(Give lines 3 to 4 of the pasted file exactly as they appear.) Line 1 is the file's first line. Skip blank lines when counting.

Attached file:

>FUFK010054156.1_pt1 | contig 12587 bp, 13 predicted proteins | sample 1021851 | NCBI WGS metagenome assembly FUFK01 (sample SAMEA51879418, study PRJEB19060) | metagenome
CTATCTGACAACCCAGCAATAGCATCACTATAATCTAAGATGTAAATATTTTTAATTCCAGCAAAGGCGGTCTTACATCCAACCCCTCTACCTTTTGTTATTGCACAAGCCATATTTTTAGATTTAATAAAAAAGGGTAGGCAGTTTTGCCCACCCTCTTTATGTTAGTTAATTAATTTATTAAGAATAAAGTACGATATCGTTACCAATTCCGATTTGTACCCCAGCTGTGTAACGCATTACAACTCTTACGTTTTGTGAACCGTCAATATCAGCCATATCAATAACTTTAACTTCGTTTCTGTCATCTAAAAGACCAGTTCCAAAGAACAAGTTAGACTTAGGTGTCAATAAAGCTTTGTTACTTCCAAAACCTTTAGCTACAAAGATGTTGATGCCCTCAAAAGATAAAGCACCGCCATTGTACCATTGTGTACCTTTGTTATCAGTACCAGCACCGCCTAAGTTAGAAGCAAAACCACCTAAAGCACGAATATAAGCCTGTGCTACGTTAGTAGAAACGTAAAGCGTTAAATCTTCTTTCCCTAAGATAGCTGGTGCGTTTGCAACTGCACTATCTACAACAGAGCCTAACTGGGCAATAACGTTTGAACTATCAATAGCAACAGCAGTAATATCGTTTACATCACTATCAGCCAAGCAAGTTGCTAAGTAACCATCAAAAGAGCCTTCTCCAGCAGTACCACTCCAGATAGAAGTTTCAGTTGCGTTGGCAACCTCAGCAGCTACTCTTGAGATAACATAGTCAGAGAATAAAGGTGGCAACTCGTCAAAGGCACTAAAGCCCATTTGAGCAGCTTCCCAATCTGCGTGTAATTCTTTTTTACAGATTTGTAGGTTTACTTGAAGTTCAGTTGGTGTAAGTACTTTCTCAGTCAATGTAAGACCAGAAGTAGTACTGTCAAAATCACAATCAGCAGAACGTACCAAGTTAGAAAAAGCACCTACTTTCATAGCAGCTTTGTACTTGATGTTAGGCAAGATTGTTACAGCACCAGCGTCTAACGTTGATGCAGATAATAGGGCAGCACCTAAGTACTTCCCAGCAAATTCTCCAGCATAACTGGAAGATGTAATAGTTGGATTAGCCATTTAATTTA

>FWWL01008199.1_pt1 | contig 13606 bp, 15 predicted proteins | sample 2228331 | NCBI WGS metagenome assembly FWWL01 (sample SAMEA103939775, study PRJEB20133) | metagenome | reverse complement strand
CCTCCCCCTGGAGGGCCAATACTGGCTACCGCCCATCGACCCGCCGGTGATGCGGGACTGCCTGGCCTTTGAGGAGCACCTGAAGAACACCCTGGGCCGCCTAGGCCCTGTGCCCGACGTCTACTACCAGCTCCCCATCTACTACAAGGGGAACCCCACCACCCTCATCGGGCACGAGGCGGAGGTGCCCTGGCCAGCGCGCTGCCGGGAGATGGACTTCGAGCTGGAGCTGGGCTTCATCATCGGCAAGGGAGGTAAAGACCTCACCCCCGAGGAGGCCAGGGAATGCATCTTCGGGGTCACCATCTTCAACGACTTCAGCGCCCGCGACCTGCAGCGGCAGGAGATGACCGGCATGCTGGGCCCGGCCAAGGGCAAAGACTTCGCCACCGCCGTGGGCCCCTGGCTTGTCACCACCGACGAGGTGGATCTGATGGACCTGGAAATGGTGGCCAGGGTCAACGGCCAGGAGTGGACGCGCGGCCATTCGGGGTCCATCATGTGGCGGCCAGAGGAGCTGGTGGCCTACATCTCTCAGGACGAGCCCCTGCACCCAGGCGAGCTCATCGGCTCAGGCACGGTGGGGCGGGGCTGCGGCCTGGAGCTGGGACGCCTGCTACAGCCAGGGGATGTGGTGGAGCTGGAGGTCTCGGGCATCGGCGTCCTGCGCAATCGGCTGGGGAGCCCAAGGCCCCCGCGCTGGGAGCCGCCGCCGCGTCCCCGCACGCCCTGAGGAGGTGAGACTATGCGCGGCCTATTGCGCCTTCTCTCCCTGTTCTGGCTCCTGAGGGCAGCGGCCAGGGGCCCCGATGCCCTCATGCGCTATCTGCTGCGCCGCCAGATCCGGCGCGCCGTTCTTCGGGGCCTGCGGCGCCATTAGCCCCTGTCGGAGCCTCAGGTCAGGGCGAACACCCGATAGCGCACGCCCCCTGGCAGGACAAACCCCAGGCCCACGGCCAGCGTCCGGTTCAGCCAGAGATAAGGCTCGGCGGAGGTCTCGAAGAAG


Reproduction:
>FWWL01008199.1_pt1 | contig 13606 bp, 15 predicted proteins | sample 2228331 | NCBI WGS metagenome assembly FWWL01 (sample SAMEA103939775, study PRJEB20133) | metagenome | reverse complement strand
CCTCCCCCTGGAGGGCCAATACTGGCTACCGCCCATCGACCCGCCGGTGATGCGGGACTGCCTGGCCTTTGAGGAGCACCTGAAGAACACCCTGGGCCGCCTAGGCCCTGTGCCCGACGTCTACTACCAGCTCCCCATCTACTACAAGGGGAACCCCACCACCCTCATCGGGCACGAGGCGGAGGTGCCCTGGCCAGCGCGCTGCCGGGAGATGGACTTCGAGCTGGAGCTGGGCTTCATCATCGGCAAGGGAGGTAAAGACCTCACCCCCGAGGAGGCCAGGGAATGCATCTTCGGGGTCACCATCTTCAACGACTTCAGCGCCCGCGACCTGCAGCGGCAGGAGATGACCGGCATGCTGGGCCCGGCCAAGGGCAAAGACTTCGCCACCGCCGTGGGCCCCTGGCTTGTCACCACCGACGAGGTGGATCTGATGGACCTGGAAATGGTGGCCAGGGTCAACGGCCAGGAGTGGACGCGCGGCCATTCGGGGTCCATCATGTGGCGGCCAGAGGAGCTGGTGGCCTACATCTCTCAGGACGAGCCCCTGCACCCAGGCGAGCTCATCGGCTCAGGCACGGTGGGGCGGGGCTGCGGCCTGGAGCTGGGACGCCTGCTACAGCCAGGGGATGTGGTGGAGCTGGAGGTCTCGGGCATCGGCGTCCTGCGCAATCGGCTGGGGAGCCCAAGGCCCCCGCGCTGGGAGCCGCCGCCGCGTCCCCGCACGCCCTGAGGAGGTGAGACTATGCGCGGCCTATTGCGCCTTCTCTCCCTGTTCTGGCTCCTGAGGGCAGCGGCCAGGGGCCCCGATGCCCTCATGCGCTATCTGCTGCGCCGCCAGATCCGGCGCGCCGTTCTTCGGGGCCTGCGGCGCCATTAGCCCCTGTCGGAGCCTCAGGTCAGGGCGAACACCCGATAGCGCACGCCCCCTGGCAGGACAAACCCCAGGCCCACGGCCAGCGTCCGGTTCAGCCAGAGATAAGGCTCGGCGGAGGTCTCGAAGAAG